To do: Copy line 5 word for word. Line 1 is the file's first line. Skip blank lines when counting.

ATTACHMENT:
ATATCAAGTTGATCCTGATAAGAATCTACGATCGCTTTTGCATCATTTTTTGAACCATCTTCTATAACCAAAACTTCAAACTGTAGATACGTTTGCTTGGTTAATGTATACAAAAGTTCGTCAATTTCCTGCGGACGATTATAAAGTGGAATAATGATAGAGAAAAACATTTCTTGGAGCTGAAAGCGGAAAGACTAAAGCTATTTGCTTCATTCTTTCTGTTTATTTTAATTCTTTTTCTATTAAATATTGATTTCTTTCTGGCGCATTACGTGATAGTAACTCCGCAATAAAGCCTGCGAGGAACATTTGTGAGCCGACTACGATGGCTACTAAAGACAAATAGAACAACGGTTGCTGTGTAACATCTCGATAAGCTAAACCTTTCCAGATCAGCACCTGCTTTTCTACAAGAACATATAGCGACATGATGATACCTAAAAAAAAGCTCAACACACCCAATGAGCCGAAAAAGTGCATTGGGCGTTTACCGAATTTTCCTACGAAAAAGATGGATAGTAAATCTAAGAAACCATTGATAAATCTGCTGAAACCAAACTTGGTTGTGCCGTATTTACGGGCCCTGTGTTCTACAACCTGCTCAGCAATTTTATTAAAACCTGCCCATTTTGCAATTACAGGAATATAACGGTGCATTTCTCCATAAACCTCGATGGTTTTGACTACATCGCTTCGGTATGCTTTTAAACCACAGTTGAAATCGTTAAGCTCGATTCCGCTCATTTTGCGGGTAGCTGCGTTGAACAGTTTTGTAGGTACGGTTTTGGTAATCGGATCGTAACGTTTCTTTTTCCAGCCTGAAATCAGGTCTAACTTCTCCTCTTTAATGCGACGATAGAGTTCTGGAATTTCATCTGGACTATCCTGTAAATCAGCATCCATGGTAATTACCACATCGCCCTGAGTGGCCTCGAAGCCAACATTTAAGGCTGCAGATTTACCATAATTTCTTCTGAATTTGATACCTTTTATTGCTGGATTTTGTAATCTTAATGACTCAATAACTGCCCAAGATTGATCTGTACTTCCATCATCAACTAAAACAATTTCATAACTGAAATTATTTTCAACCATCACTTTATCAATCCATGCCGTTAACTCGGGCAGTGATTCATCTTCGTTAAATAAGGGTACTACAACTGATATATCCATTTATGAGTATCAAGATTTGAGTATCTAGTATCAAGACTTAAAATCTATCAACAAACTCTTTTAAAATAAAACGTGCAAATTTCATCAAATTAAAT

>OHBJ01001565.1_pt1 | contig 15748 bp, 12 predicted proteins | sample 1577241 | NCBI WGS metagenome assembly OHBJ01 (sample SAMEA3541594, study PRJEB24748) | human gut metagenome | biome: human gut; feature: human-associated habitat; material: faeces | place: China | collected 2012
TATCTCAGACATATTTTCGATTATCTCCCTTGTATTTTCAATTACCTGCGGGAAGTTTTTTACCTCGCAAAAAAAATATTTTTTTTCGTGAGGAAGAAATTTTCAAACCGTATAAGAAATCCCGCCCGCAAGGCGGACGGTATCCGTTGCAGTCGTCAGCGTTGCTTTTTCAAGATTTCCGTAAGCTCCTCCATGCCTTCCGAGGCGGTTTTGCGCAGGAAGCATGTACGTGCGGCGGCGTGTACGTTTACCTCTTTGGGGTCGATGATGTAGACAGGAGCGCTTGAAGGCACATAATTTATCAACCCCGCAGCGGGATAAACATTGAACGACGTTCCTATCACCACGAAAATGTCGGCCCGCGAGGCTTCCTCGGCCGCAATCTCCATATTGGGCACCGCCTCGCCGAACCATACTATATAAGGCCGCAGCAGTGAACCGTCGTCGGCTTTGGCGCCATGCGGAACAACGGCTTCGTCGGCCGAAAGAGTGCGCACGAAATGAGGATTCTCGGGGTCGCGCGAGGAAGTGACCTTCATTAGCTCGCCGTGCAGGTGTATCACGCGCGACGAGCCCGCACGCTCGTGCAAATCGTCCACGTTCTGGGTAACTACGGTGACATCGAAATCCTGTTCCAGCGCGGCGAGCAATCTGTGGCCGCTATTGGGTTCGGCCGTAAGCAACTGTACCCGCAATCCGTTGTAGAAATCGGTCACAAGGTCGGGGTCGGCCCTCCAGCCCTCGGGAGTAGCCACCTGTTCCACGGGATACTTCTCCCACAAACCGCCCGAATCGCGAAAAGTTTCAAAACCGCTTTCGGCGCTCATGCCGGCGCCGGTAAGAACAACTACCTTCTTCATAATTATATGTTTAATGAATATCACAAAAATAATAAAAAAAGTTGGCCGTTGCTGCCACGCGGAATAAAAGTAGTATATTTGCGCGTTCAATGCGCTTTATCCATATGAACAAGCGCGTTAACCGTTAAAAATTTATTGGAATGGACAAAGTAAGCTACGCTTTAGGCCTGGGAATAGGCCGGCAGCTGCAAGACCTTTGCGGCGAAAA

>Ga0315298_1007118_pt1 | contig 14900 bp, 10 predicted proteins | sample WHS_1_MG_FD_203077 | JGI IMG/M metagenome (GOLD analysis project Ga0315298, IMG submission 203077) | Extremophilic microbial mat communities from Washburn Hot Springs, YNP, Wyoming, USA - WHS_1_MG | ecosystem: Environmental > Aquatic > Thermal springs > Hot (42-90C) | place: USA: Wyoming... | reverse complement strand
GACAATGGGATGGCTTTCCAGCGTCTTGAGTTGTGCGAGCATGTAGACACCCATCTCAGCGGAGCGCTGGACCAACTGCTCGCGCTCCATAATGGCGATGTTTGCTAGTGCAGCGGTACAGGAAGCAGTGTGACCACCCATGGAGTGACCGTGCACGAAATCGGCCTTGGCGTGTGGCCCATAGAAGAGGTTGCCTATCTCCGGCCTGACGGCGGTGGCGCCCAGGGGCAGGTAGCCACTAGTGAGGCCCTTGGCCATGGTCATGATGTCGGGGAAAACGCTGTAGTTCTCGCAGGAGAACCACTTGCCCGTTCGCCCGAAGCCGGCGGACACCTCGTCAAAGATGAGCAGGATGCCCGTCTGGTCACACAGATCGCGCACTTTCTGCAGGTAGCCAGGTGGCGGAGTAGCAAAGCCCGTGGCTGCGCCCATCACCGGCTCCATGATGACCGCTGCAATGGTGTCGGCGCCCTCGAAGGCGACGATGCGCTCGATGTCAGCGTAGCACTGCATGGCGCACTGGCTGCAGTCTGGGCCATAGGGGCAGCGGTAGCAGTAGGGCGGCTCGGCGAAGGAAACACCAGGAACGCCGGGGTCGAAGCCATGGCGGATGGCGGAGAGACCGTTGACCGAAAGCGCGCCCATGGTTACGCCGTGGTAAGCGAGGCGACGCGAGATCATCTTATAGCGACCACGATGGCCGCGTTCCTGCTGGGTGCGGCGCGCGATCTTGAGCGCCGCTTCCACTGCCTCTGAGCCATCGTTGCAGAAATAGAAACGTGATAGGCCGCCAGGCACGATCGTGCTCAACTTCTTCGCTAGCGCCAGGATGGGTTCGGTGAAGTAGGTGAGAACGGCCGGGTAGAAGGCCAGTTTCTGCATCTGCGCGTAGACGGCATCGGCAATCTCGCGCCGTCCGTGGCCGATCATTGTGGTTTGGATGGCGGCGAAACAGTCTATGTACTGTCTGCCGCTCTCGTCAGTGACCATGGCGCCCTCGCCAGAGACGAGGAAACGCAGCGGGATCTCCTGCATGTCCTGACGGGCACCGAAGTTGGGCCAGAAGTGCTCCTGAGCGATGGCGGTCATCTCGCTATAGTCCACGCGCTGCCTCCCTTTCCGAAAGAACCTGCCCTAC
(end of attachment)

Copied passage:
GACAATGGGATGGCTTTCCAGCGTCTTGAGTTGTGCGAGCATGTAGACACCCATCTCAGCGGAGCGCTGGACCAACTGCTCGCGCTCCATAATGGCGATGTTTGCTAGTGCAGCGGTACAGGAAGCAGTGTGACCACCCATGGAGTGACCGTGCACGAAATCGGCCTTGGCGTGTGGCCCATAGAAGAGGTTGCCTATCTCCGGCCTGACGGCGGTGGCGCCCAGGGGCAGGTAGCCACTAGTGAGGCCCTTGGCCATGGTCATGATGTCGGGGAAAACGCTGTAGTTCTCGCAGGAGAACCACTTGCCCGTTCGCCCGAAGCCGGCGGACACCTCGTCAAAGATGAGCAGGATGCCCGTCTGGTCACACAGATCGCGCACTTTCTGCAGGTAGCCAGGTGGCGGAGTAGCAAAGCCCGTGGCTGCGCCCATCACCGGCTCCATGATGACCGCTGCAATGGTGTCGGCGCCCTCGAAGGCGACGATGCGCTCGATGTCAGCGTAGCACTGCATGGCGCACTGGCTGCAGTCTGGGCCATAGGGGCAGCGGTAGCAGTAGGGCGGCTCGGCGAAGGAAACACCAGGAACGCCGGGGTCGAAGCCATGGCGGATGGCGGAGAGACCGTTGACCGAAAGCGCGCCCATGGTTACGCCGTGGTAAGCGAGGCGACGCGAGATCATCTTATAGCGACCACGATGGCCGCGTTCCTGCTGGGTGCGGCGCGCGATCTTGAGCGCCGCTTCCACTGCCTCTGAGCCATCGTTGCAGAAATAGAAACGTGATAGGCCGCCAGGCACGATCGTGCTCAACTTCTTCGCTAGCGCCAGGATGGGTTCGGTGAAGTAGGTGAGAACGGCCGGGTAGAAGGCCAGTTTCTGCATCTGCGCGTAGACGGCATCGGCAATCTCGCGCCGTCCGTGGCCGATCATTGTGGTTTGGATGGCGGCGAAACAGTCTATGTACTGTCTGCCGCTCTCGTCAGTGACCATGGCGCCCTCGCCAGAGACGAGGAAACGCAGCGGGATCTCCTGCATGTCCTGACGGGCACCGAAGTTGGGCCAGAAGTGCTCCTGAGCGATGGCGGTCATCTCGCTATAGTCCACGCGCTGCCTCCCTTTCCGAAAGAACCTGCCCTAC